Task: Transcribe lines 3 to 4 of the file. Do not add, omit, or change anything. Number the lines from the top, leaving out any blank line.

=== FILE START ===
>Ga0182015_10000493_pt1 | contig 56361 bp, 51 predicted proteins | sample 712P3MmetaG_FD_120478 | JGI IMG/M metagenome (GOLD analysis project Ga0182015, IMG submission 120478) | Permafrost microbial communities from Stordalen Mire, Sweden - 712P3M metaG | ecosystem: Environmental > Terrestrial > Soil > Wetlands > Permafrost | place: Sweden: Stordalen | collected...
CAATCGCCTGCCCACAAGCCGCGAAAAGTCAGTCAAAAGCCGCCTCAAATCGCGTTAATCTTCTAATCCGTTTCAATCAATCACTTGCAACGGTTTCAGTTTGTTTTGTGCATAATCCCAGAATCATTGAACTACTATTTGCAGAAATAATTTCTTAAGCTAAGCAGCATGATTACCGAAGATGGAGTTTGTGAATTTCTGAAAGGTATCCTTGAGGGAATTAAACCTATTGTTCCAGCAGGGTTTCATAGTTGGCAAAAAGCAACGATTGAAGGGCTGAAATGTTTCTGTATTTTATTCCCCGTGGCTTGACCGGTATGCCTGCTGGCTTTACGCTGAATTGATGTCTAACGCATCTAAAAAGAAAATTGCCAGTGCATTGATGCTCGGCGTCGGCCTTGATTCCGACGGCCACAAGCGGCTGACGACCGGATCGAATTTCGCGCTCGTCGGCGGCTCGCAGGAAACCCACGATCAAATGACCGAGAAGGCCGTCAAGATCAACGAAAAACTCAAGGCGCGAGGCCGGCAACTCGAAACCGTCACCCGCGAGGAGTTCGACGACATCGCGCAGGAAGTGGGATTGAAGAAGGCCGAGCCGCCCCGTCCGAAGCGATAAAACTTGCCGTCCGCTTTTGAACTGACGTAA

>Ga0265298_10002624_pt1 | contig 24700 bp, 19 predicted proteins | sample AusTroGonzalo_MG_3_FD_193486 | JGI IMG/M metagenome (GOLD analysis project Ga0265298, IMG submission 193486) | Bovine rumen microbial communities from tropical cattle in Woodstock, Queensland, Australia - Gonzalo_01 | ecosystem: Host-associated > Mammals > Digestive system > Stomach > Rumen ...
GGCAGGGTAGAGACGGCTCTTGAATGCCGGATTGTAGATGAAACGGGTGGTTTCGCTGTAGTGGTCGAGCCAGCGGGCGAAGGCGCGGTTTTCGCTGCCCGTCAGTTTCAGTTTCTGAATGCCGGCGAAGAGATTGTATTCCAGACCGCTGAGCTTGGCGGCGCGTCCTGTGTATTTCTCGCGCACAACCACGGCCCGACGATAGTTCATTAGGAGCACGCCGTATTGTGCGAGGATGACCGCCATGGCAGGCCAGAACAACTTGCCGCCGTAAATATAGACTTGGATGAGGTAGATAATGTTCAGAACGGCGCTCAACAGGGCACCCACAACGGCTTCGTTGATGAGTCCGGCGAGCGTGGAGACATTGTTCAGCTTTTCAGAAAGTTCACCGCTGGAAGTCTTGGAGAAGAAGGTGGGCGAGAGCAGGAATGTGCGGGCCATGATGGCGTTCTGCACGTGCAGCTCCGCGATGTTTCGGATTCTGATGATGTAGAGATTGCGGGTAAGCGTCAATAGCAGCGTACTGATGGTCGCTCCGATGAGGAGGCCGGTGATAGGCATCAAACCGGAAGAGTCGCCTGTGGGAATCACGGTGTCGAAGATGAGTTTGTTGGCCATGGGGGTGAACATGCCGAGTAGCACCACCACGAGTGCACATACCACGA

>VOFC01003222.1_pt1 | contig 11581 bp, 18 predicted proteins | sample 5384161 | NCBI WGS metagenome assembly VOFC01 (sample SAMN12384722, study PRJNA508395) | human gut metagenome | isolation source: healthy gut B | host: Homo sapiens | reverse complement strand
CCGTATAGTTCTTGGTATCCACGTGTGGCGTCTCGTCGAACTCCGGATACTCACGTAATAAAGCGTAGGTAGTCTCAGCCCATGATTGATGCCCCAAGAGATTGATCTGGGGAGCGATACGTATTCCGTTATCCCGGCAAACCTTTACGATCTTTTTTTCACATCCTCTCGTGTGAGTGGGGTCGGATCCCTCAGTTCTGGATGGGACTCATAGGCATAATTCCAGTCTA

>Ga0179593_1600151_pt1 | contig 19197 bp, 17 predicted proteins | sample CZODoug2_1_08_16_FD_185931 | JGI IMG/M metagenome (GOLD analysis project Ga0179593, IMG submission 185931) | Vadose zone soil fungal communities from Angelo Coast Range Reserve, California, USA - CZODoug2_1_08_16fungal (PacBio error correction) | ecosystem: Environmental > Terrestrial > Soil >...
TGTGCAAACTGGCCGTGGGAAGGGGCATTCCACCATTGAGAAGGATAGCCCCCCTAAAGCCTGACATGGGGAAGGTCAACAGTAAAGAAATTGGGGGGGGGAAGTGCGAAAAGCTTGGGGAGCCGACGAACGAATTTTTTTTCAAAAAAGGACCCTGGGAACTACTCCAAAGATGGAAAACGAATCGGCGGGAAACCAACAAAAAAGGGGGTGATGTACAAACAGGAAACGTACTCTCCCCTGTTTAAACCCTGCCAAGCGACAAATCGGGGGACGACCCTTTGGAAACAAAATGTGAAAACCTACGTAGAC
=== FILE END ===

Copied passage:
>Ga0265298_10002624_pt1 | contig 24700 bp, 19 predicted proteins | sample AusTroGonzalo_MG_3_FD_193486 | JGI IMG/M metagenome (GOLD analysis project Ga0265298, IMG submission 193486) | Bovine rumen microbial communities from tropical cattle in Woodstock, Queensland, Australia - Gonzalo_01 | ecosystem: Host-associated > Mammals > Digestive system > Stomach > Rumen ...
GGCAGGGTAGAGACGGCTCTTGAATGCCGGATTGTAGATGAAACGGGTGGTTTCGCTGTAGTGGTCGAGCCAGCGGGCGAAGGCGCGGTTTTCGCTGCCCGTCAGTTTCAGTTTCTGAATGCCGGCGAAGAGATTGTATTCCAGACCGCTGAGCTTGGCGGCGCGTCCTGTGTATTTCTCGCGCACAACCACGGCCCGACGATAGTTCATTAGGAGCACGCCGTATTGTGCGAGGATGACCGCCATGGCAGGCCAGAACAACTTGCCGCCGTAAATATAGACTTGGATGAGGTAGATAATGTTCAGAACGGCGCTCAACAGGGCACCCACAACGGCTTCGTTGATGAGTCCGGCGAGCGTGGAGACATTGTTCAGCTTTTCAGAAAGTTCACCGCTGGAAGTCTTGGAGAAGAAGGTGGGCGAGAGCAGGAATGTGCGGGCCATGATGGCGTTCTGCACGTGCAGCTCCGCGATGTTTCGGATTCTGATGATGTAGAGATTGCGGGTAAGCGTCAATAGCAGCGTACTGATGGTCGCTCCGATGAGGAGGCCGGTGATAGGCATCAAACCGGAAGAGTCGCCTGTGGGAATCACGGTGTCGAAGATGAGTTTGTTGGCCATGGGGGTGAACATGCCGAGTAGCACCACCACGAGTGCACATACCACGA